An insect, agronomic and sociological survey of groundnut fields in southern Africa.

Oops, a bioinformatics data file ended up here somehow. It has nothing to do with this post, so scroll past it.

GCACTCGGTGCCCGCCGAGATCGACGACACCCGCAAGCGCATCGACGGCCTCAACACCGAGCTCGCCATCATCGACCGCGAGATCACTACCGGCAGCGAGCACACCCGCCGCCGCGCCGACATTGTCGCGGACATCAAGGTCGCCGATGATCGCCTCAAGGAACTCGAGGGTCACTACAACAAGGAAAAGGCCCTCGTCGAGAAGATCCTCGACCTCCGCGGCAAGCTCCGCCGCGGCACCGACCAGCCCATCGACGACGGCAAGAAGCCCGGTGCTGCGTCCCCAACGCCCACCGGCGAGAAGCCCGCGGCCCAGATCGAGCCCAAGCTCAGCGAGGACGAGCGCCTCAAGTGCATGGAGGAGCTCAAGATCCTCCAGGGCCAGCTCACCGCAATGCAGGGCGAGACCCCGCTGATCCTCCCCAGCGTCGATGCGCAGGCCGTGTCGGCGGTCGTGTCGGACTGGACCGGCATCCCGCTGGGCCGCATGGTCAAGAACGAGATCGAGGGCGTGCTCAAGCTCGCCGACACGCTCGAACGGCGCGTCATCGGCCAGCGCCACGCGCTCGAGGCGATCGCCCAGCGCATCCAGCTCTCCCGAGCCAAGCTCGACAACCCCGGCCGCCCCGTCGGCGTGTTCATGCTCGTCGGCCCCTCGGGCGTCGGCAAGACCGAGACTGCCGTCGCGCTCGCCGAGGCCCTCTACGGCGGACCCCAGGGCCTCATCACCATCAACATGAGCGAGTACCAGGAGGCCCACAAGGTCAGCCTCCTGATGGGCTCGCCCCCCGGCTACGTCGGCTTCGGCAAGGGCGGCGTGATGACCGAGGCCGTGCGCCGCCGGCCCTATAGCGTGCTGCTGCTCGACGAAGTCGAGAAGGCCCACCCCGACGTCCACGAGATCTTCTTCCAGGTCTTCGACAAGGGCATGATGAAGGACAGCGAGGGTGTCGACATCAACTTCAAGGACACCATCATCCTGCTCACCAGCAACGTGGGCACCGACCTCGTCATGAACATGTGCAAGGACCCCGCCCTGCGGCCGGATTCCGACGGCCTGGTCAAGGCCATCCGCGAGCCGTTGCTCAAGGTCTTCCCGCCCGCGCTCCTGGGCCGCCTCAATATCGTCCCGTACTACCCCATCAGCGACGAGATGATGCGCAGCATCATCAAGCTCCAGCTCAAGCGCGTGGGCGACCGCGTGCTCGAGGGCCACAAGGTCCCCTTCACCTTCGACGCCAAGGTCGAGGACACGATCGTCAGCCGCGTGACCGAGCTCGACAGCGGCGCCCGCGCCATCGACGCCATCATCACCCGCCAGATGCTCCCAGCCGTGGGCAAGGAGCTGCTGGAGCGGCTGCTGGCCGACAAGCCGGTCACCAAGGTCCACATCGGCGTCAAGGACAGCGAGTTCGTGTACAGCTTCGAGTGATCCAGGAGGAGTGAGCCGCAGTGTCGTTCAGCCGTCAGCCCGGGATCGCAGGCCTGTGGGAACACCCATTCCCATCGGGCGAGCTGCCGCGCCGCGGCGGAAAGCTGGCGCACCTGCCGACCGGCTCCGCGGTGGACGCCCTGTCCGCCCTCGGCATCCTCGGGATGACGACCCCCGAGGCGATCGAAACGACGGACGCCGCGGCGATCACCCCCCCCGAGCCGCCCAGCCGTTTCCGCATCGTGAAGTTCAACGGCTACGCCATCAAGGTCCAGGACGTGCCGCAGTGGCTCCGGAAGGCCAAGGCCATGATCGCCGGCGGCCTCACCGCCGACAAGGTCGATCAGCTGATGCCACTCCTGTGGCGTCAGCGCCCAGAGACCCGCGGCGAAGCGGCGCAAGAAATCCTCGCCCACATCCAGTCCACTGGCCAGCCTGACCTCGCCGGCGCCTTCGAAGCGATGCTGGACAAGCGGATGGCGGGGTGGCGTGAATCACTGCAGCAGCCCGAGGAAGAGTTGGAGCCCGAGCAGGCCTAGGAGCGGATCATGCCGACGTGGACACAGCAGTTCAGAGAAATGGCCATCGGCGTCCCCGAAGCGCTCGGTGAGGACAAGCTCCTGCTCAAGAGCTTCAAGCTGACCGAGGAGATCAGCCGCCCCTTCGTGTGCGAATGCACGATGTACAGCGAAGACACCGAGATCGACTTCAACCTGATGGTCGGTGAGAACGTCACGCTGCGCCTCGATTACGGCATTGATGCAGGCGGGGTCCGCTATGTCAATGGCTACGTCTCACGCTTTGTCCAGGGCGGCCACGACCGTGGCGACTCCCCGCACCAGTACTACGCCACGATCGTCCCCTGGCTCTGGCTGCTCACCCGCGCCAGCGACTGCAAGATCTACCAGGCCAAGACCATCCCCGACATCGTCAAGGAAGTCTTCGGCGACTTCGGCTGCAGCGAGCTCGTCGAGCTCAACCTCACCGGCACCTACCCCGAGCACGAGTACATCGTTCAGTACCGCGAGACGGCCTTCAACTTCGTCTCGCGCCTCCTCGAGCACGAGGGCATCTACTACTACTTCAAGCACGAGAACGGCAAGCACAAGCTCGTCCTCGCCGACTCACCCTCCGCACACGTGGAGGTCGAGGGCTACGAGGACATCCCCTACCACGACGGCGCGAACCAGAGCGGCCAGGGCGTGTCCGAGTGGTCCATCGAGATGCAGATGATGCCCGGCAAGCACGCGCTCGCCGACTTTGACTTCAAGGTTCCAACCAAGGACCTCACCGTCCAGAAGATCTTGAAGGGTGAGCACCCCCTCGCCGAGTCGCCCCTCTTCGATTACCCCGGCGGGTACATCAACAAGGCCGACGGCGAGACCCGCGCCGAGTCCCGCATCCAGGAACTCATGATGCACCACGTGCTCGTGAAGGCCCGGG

An intensive survey of the insects in groundnut fields in Malawi, Zambia and Zimbabwe was carried out in the 1986-87 production season. Less intensive surveys were also made in Tanzania and Botswana. Agronomic and socio-economic details of approximately 100 farms were collected simultaneously. The insect survey concentrated on soil insects. Scarabaeid larvae were the predominant taxon and were likely to be causing considerable reductions in crop yield. About 40 species of the former were collected. They were followed in order of importance by termites. Pod borers (elaterids, tenebrionids, doryline ants and millipedes) were generally present but rarely at sufficient densities to warrant concern. Hilda patruelis was encountered in high densities when crops had been sown too early. Scarabaeids were most likely to be encountered in areas of intensive agriculture, where rainfall exceeded 1000 mm/year and where soils were sandy or loamy. Termite damage was associated with drought, mainly at the end of the growing season. It was especially severe in Botswana. Insect pest management options should be restricted to high risk areas. Insecticides should be applied only to the preceding maize crop because of the risk of seed-oil contamination. Experimentation on other management options for the soil insects may demonstrate the benefits of fallowing and growing economically viable cleansing crops. Foliage feeders were apparently of no economic importance except where insecticides had been applied (entirely a research station activity). Aphis craccivora, the vector of groundnut rosette virus (GRV), was apparently controlled by natural processes. The low incidence of GRV in the region may be caused by early (and synchronous) sowing. The economic survey indicated that groundnut crops generated cash to a level that would enable farmers to purchase the inputs needed to give future groundnut crops a considerable boost in yield.